Aim: To determine the prevalence and diagnosis, documentation and referral rates for malnutrition among hospitalised patients and to ascertain potential shortfalls in financial reimbursement to a hospital as a result of malnutrition misdiagnosis. Methods: The Subjective Global Assessment tool was used to assess the nutritional status of 275 randomly selected inpatients on admission over a five-week period across the acute care wards of a metropolitan tertiary teaching hospital. A retrospective audit of malnourished patients' medical histories was performed to assess diagnosis, documentation and dietetic referral rates for malnutrition. Where malnutrition was not included in the coding of an admission, that admission was hypothetically recoded to determine whether it changed the Diagnosis Related Group and subsequently the payment allocated for that admission. Results: Prevalence of malnutrition was 23%. Malnourished patients had significantly longer lengths of stay by 4.5 days compared with well-nourished patients (. P < 0.001). Only 15% of malnourished patients were correctly identified and documented as such in the medical histories. A dietitian was involved in 45% of malnutrition cases, but only documented 29% of such cases as malnourished. Forty-eight of 53 (91%) audited cases did not have the corresponding malnutrition code included in their Diagnosis Related Group, resulting in a shortfall of AU$27 617 to the hospital in reimbursements, and AU$1 850 540 when extrapolated across the financial year. Conclusion: Malnutrition is highly prevalent in the acute hospital setting, yet remains poorly identified and formally documented. Many patients are not referred for dietetic intervention, thus compromising their clinical outcomes. Poor documentation of malnutrition can further result in financial shortfalls to the hospital.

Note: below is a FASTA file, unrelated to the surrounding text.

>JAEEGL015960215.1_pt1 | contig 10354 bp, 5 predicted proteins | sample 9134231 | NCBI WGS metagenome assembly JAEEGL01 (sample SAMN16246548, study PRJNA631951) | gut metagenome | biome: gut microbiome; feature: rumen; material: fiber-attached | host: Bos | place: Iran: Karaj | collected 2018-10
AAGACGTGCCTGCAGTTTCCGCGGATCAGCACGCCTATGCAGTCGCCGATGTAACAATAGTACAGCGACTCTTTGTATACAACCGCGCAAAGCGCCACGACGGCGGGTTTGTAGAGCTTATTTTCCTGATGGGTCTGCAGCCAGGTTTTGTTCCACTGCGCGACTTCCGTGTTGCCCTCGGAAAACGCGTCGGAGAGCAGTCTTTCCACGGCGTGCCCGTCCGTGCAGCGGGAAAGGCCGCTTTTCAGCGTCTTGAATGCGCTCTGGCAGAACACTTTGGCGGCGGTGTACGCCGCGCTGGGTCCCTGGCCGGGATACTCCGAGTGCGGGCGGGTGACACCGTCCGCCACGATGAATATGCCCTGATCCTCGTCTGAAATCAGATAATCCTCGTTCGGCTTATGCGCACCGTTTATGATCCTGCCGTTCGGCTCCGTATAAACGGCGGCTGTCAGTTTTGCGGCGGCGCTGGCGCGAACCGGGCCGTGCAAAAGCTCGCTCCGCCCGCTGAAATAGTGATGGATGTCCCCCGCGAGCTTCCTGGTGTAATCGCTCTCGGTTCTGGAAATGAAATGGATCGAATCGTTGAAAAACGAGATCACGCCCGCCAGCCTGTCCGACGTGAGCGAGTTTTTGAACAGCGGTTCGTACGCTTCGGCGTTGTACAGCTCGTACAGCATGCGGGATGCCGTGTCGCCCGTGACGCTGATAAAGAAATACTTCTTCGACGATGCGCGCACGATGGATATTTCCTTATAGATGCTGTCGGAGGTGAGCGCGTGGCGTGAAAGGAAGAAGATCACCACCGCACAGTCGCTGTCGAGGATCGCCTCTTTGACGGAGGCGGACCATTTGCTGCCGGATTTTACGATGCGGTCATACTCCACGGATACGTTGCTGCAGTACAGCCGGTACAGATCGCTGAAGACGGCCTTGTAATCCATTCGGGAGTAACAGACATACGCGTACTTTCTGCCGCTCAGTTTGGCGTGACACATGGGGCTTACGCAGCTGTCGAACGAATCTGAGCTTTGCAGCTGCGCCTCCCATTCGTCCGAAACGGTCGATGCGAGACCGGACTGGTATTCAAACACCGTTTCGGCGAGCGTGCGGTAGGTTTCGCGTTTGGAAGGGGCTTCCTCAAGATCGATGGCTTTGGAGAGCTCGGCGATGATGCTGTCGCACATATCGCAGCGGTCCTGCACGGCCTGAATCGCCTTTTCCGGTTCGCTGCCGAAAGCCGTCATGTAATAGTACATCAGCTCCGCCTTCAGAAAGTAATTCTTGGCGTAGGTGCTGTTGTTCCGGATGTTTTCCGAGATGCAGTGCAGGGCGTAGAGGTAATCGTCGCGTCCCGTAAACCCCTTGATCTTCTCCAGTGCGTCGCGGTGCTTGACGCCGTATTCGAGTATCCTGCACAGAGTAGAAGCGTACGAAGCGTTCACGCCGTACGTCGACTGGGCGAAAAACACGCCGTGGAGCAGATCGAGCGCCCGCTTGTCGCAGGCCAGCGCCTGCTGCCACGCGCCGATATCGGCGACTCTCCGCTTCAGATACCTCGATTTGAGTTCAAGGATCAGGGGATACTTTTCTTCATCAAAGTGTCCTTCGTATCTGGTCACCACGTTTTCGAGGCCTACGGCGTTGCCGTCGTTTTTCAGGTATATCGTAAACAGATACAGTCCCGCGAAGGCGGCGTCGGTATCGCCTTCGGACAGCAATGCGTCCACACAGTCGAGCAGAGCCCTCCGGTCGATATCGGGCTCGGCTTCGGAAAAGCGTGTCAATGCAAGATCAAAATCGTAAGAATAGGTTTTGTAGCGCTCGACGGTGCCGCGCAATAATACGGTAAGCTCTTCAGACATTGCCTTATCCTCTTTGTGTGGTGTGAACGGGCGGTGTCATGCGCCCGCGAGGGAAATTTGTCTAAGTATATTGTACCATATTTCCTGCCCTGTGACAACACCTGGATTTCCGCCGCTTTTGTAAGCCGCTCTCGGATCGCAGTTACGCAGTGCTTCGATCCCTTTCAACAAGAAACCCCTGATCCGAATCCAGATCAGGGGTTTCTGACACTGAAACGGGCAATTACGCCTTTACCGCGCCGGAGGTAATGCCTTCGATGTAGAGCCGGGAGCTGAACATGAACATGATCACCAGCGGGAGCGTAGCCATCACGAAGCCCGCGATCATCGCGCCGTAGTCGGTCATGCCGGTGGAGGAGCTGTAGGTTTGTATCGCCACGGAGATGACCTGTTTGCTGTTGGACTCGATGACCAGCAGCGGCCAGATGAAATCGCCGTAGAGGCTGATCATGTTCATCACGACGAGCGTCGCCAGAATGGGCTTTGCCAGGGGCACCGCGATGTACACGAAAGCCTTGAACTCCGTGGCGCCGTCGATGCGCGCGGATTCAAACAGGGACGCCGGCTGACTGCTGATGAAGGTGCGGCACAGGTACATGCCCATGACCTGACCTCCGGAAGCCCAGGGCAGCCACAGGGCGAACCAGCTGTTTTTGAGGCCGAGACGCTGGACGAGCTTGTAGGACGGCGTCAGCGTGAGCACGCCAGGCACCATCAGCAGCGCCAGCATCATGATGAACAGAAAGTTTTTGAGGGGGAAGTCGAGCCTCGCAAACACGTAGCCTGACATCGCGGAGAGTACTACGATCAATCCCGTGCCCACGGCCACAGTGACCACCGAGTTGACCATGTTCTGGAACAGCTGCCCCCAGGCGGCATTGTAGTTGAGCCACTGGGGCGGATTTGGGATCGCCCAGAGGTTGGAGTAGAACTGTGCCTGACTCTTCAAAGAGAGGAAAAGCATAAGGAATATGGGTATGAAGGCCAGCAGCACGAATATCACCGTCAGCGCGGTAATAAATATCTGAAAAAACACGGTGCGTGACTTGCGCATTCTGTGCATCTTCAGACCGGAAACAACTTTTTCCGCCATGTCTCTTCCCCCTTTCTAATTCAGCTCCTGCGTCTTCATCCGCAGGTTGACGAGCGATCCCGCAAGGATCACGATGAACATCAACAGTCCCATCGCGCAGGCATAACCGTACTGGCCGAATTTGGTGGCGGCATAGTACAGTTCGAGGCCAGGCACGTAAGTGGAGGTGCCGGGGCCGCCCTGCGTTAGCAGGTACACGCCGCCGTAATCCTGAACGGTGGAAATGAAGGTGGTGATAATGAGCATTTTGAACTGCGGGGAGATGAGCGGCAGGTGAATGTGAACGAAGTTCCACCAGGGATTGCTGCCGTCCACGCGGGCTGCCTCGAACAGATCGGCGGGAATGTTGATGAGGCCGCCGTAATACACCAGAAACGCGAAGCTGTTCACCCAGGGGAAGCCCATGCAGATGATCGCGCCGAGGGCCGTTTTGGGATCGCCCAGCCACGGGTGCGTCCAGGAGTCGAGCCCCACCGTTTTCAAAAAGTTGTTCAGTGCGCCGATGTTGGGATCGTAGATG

- Diagnosis-related group
- Nutrition assessment